US-Turkey: Could F-16 deal revive relations?
Ahead of a tentative meeting between Turkish President Recep Tayyip Erdogan and US President Joe Biden at the G20 summit in Rome, there remain major issues between the two countries that could derail the relationship - but there are also signs of improvement.
Turkey’s longstanding opposition to US support for People's Protection Units or YPG in northern Syria, in addition to US sanctions on the Turkish defence industry, remain serious obstacles to a productive partnership. Yet, there have been signs of progress, such as Turkey’s recent request to buy 40 F-16s and the Biden administration’s encouragement of Ankara’s engagement with the Taliban after the US withdrawal from Afghanistan.
While Biden's approach of freezing problems that are seemingly insolvable may be useful in the short term, it is unsustainable in the long run
In its first year, the Biden administration has tried to freeze outstanding issues with Turkey, seeking cooperation opportunities. With no quick and easy resolution to the Syria issue or to the dispute over Turkey’s purchase of a Russian S-400 missile system, both sides have been proceeding with caution.
In stark contrast to former President Donald Trump, who preferred to focus on personal relationships and bilateral diplomacy with world leaders, Biden has prioritised institutions such as the State Department and multilateral forums such as Nato. While the Trump administration appeared responsive to Turkish demands, it was also often impatient, as in the case of a detained American pastor.
Yet, while Biden’s approach of freezing problems that are seemingly insoluble may be useful in the short term, it is unsustainable in the long run, potentially deepening mutual distrust and distracting from cooperation opportunities. A more proactive approach is necessary, especially in the case of a Nato ally such as Turkey.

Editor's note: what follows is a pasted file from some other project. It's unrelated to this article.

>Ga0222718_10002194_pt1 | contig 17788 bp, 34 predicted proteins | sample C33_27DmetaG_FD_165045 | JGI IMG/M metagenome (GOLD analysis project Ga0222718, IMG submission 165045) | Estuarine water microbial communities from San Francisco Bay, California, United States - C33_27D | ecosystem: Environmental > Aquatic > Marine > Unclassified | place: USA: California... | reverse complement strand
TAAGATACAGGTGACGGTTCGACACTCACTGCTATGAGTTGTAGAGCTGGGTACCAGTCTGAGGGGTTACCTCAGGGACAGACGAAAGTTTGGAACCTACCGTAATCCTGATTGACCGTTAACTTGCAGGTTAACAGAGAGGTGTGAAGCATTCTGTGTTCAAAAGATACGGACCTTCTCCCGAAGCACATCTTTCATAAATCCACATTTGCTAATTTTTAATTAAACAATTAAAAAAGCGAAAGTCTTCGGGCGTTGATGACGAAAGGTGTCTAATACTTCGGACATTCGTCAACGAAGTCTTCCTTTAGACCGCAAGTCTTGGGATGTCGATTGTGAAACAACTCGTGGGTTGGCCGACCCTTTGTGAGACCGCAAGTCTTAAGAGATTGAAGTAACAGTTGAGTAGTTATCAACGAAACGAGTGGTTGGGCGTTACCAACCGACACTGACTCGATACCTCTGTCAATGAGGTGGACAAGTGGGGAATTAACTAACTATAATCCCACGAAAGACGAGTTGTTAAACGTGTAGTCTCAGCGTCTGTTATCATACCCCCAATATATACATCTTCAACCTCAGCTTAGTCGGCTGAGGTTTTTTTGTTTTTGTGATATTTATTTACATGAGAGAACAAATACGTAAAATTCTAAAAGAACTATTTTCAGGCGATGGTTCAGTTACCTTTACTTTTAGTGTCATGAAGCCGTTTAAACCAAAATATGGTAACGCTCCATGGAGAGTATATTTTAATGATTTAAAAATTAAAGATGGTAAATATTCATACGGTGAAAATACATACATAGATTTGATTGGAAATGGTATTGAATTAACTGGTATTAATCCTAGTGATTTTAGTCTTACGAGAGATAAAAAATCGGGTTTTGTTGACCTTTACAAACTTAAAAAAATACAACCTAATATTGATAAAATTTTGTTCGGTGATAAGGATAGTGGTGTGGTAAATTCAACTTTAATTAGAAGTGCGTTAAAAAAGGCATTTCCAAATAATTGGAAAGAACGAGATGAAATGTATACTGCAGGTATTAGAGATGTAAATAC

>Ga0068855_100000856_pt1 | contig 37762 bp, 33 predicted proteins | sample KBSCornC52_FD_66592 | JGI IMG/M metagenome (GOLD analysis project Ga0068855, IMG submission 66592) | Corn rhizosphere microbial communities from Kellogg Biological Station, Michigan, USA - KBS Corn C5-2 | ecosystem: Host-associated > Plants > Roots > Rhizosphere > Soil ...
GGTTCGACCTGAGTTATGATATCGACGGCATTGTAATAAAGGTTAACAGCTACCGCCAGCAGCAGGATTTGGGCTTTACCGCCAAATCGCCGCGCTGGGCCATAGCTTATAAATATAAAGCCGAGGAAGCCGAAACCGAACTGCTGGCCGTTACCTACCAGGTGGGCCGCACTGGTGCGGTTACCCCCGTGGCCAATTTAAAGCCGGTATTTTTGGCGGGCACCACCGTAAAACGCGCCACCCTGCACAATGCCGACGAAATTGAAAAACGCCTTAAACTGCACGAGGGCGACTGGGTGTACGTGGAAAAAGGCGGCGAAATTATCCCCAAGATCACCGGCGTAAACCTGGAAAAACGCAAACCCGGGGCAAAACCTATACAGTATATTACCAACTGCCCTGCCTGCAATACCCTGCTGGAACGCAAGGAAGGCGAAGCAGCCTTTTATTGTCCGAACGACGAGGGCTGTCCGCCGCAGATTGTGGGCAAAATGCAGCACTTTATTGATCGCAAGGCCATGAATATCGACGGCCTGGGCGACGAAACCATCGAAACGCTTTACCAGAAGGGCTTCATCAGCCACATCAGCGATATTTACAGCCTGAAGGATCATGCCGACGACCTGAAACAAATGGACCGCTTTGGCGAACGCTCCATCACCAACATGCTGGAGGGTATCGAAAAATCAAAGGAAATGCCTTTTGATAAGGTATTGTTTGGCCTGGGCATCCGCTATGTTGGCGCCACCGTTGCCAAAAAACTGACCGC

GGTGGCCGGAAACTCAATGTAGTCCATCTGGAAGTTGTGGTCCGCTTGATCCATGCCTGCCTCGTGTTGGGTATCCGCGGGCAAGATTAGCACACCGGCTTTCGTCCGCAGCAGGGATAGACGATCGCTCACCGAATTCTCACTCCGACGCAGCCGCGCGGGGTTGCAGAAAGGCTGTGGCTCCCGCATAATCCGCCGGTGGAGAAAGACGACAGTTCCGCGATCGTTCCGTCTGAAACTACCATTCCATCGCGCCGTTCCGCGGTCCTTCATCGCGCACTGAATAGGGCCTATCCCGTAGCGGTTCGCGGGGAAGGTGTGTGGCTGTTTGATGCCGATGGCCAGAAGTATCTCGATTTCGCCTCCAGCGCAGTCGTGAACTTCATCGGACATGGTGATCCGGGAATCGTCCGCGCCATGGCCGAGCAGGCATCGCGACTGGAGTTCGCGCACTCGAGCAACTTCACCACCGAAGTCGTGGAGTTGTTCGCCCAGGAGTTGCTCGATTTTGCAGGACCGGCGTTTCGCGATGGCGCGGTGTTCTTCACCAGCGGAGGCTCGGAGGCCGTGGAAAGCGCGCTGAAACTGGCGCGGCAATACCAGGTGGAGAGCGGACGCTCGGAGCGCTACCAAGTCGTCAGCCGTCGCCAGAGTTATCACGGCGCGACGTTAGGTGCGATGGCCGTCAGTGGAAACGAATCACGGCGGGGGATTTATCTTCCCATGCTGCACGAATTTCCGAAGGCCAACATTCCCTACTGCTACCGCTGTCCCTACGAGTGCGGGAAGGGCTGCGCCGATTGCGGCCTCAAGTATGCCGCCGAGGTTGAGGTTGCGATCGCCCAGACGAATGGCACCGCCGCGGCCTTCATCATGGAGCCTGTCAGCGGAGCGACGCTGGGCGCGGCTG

In a hopeful sign, Turkey’s recent offer to purchase F-16s reportedly came amid encouragement from the Biden administration. While the details of the potential deal are unclear, Erdogan indicated that it could potentially resolve the $1.4bn owed to Turkey as a result of the country’s exclusion from the F-35 programme.
If successfully completed, this deal would allow Turkey to modernise its airpower and reduce the need for it to seek military purchases from other countries, such as Russia. It would also help to rebuild some of the trust lost between the two allies as a result of the S-400 issue.
As a Nato country, Turkey has repeatedly indicated its openness to alleviate US concerns about the S-400 deal through a working group, but to no avail. While the F-16 deal would not solve the S-400 issue, it could prevent future quarrelling over Turkey’s exclusion from the F-35 programme. The Biden administration must now convince Congress that it is in the US national interest to avoid pushing its Nato ally to seek alternatives.
Turkey needs to upgrade and modernise its existing F-16 fleet until it can rely on its own fleet of indigenous TF-X fighter jets. The F-16 deal would meet this need, while curbing Turkey’s need to procure jets from Russia or others in the meantime.
Turkey’s defence industry has shown significant capacity in recent years, such as through its drone programme, launched after it became clear that the US Congress would not approve the sale of armed drones to Turkey. And as noted previously, when it comes to fighter jets, Turkey already has a programme under way.
If the F-16 deal is approved, despite potential opposition from Congress, the Biden administration will have taken its first positive step towards rebuilding the US-Turkey relationship. But the Syria issue will remain the elephant in the room, potentially preventing a more robust partnership.
Ankara has been consistent in its opposition to US support for the YPG in the name of fighting the Islamic State. While the Biden administration has not articulated a Syria strategy, Turkey is keenly aware that this issue may not be resolved easily, particularly given the recognition the YPG enjoys in other capitals, such as Moscow. Yet, given Turkey’s military presence across northern Syria, the Biden administration would be wise to work with its Nato ally towards a lasting solution in Syria.
The US-Turkey relationship is complicated and will remain so in the near future, amid shifting regional and global dynamics. This is all the more reason for the two Nato allies to address their serious differences over their defence partnership and regional conflicts.
Their cooperation over Afghanistan and the potential F-16 deal have made clear that there are multiple opportunities to improve bilateral ties. While it may be too early for unguarded optimism, both countries’ national interests would be better served by closer cooperation on multiple fronts.
The views expressed in this article belong to the author and do not necessarily reflect the editorial policy of Middle East Eye.